(1) "Man With Ear Ache Gets Vasectomy" (an August Reuters dispatch from Rio de Janeiro about a patient who answered the wrong doctor's call at a clinic and endured the procedure because he thought the ear inflammation had deep roots). (2) "Groups Fight Over Fate of Feral Chihuahuas" (an August Reuters report on 170 wild Chihuahuas taken from a breeder in Acton, Calif., and ultimately given to one animal rescue outfit rather than another). (3) "Woman With No Baby Given Caesarean" (a September Melbourne (Australia) Herald Sun report on an overweight woman who went into cardiac arrest at a hospital after telling doctors she was pregnant, motivating them to try to deliver the baby in case they couldn't save her). (She survived; the baby never existed.)
The Danish beer company Carlsberg announced it was relocating a plant from Stockholm, Sweden, to Gothenburg because there was too much uranium in the spring it uses near Stockholm. And the interior minister of the Netherlands, citing public concern, proposed to ban police officers from coffee shops that also legally sell marijuana. And authorities in Putnam County, W.Va., announced that someone had broken into a sheriff's deputy's home while he was away on vacation and set up a methamphetamine lab.
Furious at a rush-hour accident that blocked traffic in the Boston suburb of Weymouth, motorist (and software engineer) Anna Gitlin, 25, went ballistic at a police officer and then allegedly bumped him with her car, screaming, "I don't care who (expletive deleted by the Boston Globe) died. I'm more important" (June). And Joseph DiGirolamo, 43, distraught over domestic problems, allegedly barricaded himself inside an ex-girlfriend's home in Boston and hurled household items (TV set, room air conditioner, broomstick, a pot of boiling water) at police officers, threatening to kill them, before he was subdued (May).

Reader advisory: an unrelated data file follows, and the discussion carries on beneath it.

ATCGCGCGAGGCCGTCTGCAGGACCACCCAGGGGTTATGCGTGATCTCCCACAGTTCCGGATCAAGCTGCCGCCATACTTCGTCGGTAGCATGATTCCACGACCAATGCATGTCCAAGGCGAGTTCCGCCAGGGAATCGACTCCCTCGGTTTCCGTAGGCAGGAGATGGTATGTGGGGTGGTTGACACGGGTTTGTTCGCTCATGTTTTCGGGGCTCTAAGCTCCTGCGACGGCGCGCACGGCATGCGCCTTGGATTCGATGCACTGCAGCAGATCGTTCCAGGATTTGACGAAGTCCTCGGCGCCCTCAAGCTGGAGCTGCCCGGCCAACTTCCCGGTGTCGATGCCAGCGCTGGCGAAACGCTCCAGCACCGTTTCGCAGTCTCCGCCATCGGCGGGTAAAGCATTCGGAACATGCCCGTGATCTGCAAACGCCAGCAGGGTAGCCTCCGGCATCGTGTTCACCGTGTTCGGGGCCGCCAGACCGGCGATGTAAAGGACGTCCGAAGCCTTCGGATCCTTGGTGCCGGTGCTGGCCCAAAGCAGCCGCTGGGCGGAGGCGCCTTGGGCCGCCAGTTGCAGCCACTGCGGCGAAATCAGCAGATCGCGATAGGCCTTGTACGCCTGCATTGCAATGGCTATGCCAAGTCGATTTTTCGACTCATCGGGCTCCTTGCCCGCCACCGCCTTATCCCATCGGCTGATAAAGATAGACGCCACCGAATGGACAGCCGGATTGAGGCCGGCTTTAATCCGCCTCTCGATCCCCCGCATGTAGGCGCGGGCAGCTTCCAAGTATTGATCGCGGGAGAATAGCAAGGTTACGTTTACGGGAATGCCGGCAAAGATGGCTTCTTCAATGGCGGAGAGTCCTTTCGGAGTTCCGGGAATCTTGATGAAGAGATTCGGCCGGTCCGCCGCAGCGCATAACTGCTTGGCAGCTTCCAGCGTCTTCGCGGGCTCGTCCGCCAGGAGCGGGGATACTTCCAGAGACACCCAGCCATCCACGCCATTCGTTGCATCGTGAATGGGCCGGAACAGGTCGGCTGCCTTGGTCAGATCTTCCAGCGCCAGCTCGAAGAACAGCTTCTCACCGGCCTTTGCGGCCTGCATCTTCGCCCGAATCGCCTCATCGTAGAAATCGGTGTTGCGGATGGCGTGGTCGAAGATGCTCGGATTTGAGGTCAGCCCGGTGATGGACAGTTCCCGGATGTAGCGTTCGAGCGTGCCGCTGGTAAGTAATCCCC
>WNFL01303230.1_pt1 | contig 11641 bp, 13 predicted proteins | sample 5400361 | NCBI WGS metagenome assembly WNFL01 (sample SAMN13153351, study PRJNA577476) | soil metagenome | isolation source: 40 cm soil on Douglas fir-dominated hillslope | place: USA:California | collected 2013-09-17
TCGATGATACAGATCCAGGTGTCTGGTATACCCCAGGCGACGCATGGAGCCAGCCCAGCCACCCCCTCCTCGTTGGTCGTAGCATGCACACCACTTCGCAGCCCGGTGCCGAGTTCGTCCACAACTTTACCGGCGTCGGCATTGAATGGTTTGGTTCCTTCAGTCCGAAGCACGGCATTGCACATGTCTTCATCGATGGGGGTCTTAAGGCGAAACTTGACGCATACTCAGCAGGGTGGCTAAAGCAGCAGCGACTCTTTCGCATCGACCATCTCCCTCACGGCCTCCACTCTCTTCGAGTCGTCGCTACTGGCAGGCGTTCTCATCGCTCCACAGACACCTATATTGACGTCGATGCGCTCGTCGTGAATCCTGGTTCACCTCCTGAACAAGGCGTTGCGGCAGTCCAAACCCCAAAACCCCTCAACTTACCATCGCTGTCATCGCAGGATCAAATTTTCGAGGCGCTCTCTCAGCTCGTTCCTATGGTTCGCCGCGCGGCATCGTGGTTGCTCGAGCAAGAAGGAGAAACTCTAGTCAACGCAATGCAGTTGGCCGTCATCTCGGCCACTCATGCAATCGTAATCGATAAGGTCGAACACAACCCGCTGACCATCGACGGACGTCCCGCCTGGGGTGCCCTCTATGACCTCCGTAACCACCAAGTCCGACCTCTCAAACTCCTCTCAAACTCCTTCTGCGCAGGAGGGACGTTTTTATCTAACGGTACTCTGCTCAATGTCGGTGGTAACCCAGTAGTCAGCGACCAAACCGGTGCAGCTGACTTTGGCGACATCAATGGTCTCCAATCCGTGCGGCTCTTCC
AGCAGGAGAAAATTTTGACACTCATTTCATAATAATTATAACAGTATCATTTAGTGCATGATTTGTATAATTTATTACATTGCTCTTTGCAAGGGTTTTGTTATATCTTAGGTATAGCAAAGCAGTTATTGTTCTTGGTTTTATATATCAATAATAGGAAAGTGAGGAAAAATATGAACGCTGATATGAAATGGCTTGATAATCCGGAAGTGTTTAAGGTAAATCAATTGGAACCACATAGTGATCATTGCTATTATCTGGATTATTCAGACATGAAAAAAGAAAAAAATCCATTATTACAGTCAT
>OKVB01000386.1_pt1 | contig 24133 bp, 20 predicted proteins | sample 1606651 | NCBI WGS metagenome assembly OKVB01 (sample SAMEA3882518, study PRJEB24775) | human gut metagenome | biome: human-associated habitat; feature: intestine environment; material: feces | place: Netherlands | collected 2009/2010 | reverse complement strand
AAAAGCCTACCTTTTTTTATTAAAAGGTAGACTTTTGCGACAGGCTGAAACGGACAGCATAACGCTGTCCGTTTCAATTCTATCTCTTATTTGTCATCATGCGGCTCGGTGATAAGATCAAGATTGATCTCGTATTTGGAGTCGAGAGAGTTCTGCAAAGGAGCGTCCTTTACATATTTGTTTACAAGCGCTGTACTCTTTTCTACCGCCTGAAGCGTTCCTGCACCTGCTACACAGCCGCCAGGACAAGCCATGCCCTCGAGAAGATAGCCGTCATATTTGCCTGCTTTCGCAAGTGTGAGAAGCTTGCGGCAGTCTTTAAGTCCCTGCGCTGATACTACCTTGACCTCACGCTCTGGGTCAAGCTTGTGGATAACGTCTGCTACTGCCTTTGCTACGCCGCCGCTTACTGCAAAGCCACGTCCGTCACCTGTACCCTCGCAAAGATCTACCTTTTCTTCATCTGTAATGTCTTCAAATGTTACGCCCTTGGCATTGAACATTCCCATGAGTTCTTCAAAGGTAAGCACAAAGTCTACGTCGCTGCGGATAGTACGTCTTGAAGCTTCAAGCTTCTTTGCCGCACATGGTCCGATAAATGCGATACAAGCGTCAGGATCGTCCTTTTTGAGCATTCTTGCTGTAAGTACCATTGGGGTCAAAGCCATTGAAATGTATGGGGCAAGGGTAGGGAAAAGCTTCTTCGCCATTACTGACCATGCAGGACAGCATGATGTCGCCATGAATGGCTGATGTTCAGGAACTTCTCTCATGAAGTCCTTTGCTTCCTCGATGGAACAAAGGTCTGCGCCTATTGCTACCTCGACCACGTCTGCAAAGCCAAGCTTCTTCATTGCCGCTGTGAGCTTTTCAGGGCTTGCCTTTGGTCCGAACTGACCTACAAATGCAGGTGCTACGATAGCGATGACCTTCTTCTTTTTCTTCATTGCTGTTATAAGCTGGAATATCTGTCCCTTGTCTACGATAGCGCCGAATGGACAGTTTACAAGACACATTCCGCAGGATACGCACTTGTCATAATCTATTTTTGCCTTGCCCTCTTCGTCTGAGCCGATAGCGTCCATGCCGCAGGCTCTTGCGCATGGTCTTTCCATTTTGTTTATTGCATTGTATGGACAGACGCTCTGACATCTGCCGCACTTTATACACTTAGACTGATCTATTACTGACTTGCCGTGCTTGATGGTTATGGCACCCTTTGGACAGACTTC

A 20-year-old man was killed in Denver during afternoon rush hour on Sept. 1 when he jumped from a car going about 40 mph; according to friends, he had been planning a nonfatal jump for a while because he wanted to endure some trauma in order to muster the courage to get a tattoo. And a 15-year-old boy in Maryland Heights, Mo., who had been demonstrating his pain tolerance by clobbering himself on the head with his skateboard, invited a pal to take a shot, too; the first blow knocked him out, and he died four days later.
A 47-year-old man was arrested for allegedly trying to steal a woman's backpack, his 177th arrest (Boulder, Colo.). A 36-year-old man was captured by a SWAT team after holding off police for 10 hours in a hotel room, in an incident begun when he threatened to kill hotel workers because there was no ice (Houston). And absolutely no one voted in a school board election in Mississippi County, Ark., on Sept. 16, not even Carl Miner, who was the only person on the ballot.
(Send your Weird News to Chuck Shepherd, P.O. Box 18737, Tampa FL 33679 or WeirdNews@earthlink.net or go to www.NewsoftheWeird.com.)